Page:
Undaunted, he continues in the same vein. According to the author, SS doctors often visited the crematorium to take bits of people away for experiments. They would feel the legs and thighs of the gassees while they were still alive, and then after they were dead they would cut bits off and drop the pieces into a bucket where the still warm flesh would jump around. (It sounds like Mr. Müller has been watching too many low-budget horror-movies; this part reads like an excerpt from Ship of Death.)
On the same page, Müller bumps into his father working on a new crematorium chimney. By the next page, Dad dies of typhus and Filip burns him in the crematorium: a true case of disappearing up one’s own chimney. Such is the scale of things in this nightmare world we have come to know as Holocaust.
However, Dad’s workmanship could not have been too thorough, for on the next page we find that the firebricks have started to work loose again. Operations at this (Auschwitz I) “death workshop” ground to a halt, and while bigger and better facilities were being constructed at Auschwitz II (Birkenau), temporary facilities had to be rigged up. Two “whitewashed farmhouses with thatched roofs” were used, although the actual mechanics of the operation are not described. All we are told is that the bodies of the gassees were buried nearby. However, during the hot summer of 1942 the bodies started to swell up and ooze out of the ground. Naturally, Müller was one of those lucky ones to be allocated to the delightful job of digging up the bodies and burning them. Talk about favoritism!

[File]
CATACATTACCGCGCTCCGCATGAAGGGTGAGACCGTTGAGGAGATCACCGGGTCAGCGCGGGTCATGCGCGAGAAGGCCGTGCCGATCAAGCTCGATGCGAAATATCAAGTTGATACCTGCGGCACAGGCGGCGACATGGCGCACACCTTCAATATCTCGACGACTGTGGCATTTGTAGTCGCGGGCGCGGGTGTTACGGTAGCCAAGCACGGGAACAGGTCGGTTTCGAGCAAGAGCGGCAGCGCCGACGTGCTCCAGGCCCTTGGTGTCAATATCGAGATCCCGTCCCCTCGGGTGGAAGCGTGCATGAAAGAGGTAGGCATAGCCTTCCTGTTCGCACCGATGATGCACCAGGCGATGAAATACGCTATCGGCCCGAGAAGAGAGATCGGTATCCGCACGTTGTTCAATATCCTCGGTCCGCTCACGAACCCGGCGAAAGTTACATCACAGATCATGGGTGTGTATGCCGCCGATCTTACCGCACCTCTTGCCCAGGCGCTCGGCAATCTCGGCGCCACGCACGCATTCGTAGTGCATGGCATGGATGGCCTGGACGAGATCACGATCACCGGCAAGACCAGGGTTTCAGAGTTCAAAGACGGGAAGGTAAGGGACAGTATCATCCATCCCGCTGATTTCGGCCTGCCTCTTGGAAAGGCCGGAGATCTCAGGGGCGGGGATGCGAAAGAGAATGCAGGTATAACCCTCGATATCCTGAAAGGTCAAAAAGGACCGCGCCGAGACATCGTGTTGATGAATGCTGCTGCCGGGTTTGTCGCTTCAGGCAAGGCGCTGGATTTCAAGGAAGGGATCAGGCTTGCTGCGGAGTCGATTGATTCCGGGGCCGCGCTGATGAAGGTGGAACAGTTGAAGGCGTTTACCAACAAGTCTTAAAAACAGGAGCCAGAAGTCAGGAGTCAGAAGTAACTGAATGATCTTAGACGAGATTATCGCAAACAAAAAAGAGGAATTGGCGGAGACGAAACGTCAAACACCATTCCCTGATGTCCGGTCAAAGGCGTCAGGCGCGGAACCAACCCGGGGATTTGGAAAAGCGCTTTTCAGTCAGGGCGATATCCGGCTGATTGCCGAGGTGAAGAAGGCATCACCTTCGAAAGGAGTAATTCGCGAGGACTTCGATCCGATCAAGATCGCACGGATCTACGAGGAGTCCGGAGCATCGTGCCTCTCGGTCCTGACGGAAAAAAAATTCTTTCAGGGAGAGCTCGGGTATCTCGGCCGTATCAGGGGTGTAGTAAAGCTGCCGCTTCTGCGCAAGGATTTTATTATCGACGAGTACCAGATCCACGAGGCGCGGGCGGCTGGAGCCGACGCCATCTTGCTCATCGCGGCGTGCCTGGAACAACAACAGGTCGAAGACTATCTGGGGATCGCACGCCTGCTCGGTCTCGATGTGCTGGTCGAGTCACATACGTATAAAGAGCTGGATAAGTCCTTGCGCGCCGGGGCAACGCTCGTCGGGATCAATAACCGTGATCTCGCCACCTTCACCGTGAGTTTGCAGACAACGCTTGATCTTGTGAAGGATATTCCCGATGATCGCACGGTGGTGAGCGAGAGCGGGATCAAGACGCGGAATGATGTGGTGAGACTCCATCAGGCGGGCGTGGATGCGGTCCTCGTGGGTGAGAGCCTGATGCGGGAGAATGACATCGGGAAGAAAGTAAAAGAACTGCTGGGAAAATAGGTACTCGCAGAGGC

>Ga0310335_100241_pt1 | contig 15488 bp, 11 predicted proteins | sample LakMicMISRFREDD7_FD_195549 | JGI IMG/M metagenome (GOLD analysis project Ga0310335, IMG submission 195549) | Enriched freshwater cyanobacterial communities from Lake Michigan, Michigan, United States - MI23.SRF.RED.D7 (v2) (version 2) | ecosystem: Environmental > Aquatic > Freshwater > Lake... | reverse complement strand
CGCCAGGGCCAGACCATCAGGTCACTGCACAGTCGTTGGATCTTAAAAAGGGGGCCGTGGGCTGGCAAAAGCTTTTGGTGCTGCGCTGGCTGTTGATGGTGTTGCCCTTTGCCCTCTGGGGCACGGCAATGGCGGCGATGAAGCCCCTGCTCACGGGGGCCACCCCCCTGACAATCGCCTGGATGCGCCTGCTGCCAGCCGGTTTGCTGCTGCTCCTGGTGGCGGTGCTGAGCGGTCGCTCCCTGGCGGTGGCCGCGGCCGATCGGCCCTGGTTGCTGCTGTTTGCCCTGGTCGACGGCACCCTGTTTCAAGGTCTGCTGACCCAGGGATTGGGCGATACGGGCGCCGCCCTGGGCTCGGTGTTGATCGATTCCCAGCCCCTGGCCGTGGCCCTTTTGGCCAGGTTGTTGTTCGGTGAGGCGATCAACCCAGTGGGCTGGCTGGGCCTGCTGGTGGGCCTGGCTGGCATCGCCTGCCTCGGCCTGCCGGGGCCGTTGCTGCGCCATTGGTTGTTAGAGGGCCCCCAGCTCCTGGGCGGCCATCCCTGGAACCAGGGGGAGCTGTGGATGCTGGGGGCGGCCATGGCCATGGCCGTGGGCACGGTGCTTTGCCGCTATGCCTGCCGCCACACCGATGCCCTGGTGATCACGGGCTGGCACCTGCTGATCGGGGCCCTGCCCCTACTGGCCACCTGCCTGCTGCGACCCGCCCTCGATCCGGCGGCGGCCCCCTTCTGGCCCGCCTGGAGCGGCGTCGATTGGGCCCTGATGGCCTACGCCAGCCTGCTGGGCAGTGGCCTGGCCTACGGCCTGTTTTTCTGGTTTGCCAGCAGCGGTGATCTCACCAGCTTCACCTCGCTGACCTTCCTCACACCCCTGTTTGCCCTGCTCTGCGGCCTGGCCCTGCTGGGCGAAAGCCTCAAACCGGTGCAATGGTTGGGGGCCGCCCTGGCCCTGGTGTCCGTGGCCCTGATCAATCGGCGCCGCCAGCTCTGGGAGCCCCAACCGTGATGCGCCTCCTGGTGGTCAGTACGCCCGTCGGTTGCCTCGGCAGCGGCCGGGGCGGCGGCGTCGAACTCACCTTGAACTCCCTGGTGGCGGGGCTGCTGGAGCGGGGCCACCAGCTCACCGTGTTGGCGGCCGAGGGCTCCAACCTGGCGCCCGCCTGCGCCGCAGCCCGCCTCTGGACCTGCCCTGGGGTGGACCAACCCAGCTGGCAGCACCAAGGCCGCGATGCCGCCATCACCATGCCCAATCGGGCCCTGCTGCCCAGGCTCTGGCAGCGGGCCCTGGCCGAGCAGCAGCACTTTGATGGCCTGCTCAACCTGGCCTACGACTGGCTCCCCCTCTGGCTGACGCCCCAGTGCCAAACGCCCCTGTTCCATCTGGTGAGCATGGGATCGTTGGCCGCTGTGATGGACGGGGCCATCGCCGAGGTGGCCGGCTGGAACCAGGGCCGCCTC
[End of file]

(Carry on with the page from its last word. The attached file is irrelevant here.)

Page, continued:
By page 58, Müller gets transferred to Birkenau where their 15 ovens-working non-stop naturally-could cremate more than 3,000 corpses a day. Nearby was another crematorium with the same capacity, and 400 meters further on, the two smaller crematoria 4 and 5. Altogether, we are told, “it was now possible in the course of 24 hours to cremate up to 10,000 corpses.”
The Birkenau gas chamber is described on page 60: